This semester, as I finish up coursework (!), I’m also working toward some future projects that I’m really excited about. The most noteworthy (and blog-worthy) of these projects is The Dissertation (as surreal as it is to say that that’s a thing I’m working toward). Right now, I’m at the outset of this morphing beast, brainstorming, questioning, and still figuring out how to capture what it is, what it might (someday) be—and constantly in awe of all the different shapes it already seems to have taken.
However, through these continuing (and messy) conceptual transformations, my anchor remains the same: teachers and students in writing programs at two-year colleges (TYCs).
I came to this topic by way of the life I led in the time before this PhD program, when I worked as a writing tutor and a part-time (adjunct) instructor at a handful of schools in East Tennessee. One of those schools was a community college, where I experienced some of my very favorite teaching moments (issues of adjunct labor aside—for the time being, at least).
Because of those experiences (and because of my Tennessee roots), since moving to Louisville, I’ve been fascinated by emerging stories about Tennessee Promise. For those who aren’t familiar with it, Tennessee Promise is a recent initiative that offers eligible students two years of free tuition at community colleges in Tennessee. Since its implementation, Tennessee Promise has been a model for other similar initiatives across the nation, and enrollment at two-year colleges in Tennessee has, not surprisingly, increased.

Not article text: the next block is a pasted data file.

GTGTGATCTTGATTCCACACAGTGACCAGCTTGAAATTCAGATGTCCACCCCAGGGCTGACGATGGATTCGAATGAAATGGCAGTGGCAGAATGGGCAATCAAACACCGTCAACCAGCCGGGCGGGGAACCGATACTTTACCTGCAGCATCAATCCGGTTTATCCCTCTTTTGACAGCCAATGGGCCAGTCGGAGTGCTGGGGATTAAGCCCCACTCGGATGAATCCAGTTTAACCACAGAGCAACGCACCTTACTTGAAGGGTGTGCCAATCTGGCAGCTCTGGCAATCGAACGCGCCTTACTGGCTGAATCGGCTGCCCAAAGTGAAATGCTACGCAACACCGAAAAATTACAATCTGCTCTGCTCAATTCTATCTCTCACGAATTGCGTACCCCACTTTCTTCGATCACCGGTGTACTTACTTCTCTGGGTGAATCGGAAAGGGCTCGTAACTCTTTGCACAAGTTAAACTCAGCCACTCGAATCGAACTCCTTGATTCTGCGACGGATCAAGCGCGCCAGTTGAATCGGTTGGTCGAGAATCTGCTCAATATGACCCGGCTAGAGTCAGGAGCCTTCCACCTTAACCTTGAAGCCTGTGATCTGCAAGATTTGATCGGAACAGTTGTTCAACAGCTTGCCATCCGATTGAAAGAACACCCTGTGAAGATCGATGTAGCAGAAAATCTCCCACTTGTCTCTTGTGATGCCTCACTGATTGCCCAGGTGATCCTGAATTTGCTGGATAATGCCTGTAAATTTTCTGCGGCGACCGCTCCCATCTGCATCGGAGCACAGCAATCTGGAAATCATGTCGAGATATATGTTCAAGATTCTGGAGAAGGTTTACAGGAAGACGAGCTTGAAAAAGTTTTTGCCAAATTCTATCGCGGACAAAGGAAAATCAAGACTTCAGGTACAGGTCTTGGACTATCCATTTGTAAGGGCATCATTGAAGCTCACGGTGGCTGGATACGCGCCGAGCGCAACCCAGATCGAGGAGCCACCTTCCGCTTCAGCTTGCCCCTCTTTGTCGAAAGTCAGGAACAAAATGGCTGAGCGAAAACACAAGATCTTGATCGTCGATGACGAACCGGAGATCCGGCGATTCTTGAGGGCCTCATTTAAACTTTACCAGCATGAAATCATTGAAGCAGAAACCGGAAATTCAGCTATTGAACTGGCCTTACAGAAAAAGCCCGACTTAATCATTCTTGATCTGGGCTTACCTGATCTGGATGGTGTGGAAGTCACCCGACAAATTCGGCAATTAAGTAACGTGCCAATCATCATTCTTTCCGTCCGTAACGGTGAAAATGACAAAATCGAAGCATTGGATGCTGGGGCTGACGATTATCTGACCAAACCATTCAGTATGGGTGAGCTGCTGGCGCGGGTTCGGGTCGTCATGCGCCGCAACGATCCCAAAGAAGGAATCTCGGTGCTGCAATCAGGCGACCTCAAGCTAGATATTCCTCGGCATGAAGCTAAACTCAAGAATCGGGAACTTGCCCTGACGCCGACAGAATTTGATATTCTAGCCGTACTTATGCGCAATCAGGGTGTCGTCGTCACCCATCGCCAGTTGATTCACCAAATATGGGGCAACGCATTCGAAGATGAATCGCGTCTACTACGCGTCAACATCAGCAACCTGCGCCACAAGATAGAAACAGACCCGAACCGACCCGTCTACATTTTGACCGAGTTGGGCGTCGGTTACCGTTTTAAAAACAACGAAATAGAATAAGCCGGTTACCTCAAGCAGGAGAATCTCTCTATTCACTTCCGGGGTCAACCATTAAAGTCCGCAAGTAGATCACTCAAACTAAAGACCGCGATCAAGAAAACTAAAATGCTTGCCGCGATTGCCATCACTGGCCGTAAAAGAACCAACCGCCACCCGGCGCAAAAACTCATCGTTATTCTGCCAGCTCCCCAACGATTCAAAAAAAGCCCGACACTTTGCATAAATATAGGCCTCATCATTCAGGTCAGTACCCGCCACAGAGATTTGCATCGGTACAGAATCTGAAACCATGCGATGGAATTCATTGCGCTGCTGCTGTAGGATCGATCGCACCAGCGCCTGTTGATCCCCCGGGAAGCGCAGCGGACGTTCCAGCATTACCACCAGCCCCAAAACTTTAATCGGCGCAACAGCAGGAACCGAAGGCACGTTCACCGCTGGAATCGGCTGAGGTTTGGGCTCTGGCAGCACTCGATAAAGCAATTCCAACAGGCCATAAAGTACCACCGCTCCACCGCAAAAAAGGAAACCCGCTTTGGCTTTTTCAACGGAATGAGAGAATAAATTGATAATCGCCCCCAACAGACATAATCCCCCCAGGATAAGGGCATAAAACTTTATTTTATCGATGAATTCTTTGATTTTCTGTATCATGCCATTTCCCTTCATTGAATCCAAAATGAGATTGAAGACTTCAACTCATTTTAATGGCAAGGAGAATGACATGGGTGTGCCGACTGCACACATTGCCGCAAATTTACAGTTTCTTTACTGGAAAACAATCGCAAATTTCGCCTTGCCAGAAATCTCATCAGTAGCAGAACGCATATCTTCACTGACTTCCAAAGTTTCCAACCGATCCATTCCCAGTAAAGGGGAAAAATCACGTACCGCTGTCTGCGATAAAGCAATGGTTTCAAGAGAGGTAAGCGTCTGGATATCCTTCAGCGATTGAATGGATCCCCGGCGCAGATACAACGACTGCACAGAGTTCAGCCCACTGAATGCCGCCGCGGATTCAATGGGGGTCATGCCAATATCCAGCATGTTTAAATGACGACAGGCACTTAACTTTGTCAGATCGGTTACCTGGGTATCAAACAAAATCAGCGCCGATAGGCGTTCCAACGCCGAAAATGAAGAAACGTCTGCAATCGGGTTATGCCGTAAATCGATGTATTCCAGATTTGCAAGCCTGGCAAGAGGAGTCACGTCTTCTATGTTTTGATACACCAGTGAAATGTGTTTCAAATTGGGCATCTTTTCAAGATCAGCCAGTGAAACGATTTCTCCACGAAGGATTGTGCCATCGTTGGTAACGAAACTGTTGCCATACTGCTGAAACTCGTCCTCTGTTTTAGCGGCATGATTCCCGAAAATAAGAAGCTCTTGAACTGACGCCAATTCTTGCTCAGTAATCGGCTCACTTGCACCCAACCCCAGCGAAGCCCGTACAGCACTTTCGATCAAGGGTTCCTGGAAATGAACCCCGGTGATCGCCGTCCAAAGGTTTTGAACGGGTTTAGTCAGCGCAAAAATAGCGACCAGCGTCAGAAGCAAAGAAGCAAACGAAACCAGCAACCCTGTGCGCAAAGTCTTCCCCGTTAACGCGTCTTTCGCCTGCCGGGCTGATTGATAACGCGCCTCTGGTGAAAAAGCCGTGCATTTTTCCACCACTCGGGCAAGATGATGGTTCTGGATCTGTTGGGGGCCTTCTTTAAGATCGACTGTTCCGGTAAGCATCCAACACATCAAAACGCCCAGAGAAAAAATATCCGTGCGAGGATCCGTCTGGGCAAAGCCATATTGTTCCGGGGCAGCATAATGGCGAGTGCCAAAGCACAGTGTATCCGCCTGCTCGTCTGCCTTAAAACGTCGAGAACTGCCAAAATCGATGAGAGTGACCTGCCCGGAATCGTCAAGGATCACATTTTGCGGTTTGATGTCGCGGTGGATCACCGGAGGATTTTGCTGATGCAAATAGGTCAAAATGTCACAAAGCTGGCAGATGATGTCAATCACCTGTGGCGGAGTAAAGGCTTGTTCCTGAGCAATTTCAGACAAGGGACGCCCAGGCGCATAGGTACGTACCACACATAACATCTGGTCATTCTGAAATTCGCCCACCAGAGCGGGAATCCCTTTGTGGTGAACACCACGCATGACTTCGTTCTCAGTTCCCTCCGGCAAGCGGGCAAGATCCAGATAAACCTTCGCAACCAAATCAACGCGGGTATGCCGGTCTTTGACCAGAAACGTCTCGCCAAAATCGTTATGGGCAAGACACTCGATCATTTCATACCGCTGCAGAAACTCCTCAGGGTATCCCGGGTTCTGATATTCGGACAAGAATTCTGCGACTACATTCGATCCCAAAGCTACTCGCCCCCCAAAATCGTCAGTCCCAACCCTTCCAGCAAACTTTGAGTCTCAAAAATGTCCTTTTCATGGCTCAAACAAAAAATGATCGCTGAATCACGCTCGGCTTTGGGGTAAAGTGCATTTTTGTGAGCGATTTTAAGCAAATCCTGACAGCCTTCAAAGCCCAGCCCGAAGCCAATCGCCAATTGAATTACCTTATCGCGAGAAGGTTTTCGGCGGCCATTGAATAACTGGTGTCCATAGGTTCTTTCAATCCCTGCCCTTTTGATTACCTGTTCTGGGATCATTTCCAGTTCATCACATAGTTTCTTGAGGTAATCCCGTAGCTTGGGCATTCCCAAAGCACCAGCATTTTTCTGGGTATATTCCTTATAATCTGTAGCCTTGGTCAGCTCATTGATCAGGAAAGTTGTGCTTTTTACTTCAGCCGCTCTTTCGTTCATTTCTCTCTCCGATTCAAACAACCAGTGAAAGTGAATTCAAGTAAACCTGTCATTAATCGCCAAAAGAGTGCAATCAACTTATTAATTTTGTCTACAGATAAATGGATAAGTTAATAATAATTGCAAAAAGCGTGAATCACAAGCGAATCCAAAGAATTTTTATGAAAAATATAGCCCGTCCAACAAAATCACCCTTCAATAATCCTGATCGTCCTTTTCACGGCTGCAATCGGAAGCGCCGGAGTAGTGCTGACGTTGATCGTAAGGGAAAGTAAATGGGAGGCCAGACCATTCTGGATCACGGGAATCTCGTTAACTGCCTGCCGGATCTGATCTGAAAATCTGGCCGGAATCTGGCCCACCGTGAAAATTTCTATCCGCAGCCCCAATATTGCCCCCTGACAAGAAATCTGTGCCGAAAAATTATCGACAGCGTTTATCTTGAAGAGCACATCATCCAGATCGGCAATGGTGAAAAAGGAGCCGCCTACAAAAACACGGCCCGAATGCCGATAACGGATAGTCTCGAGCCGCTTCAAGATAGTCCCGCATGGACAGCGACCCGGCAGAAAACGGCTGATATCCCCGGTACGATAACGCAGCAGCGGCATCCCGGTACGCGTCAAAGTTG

In light of the potential future impacts of policies like Tennessee Promise—and having taught at a community college—I’ve been curious about how and where two-year colleges are (and have been) situated in the field of Composition and Rhetoric.
To begin to feed that curiosity, I spent some time last semester in the online archives of the journals, College English and College Composition and Communication, doing keyword searches to see what kinds of trends there were in publications concerning two-year colleges. Since then, a lot of my thoughts on this project have revolved around questions of representations and relationships (for example, disciplinary representations of TYC writing teachers and students, and what those representations might say about the relationships between writing programs at two-year colleges and four-year universities).
I’ve even made a few graphs to summarize some of my initial findings, such as this one:
Graph 1: Keyword Search Results v. Number of Two-Year Colleges Open
This graph shows some trends in the number of times two-year colleges came up in the journals, either in articles (red line) or somewhere else in the text of an issue (blue line), compared with the number of two-year colleges open in the U.S.
Right now, as I think about moving forward with this project, I hope to continue conducting similar research, in order to get a clear sense of the professional voice of two-year college writing faculty. Ultimately, I hope to examine the pedagogical implications that voice might have for writing students and teachers—both within and outside of two-year colleges.
Laura Sceniak Matravers is a 2nd-year PhD Student.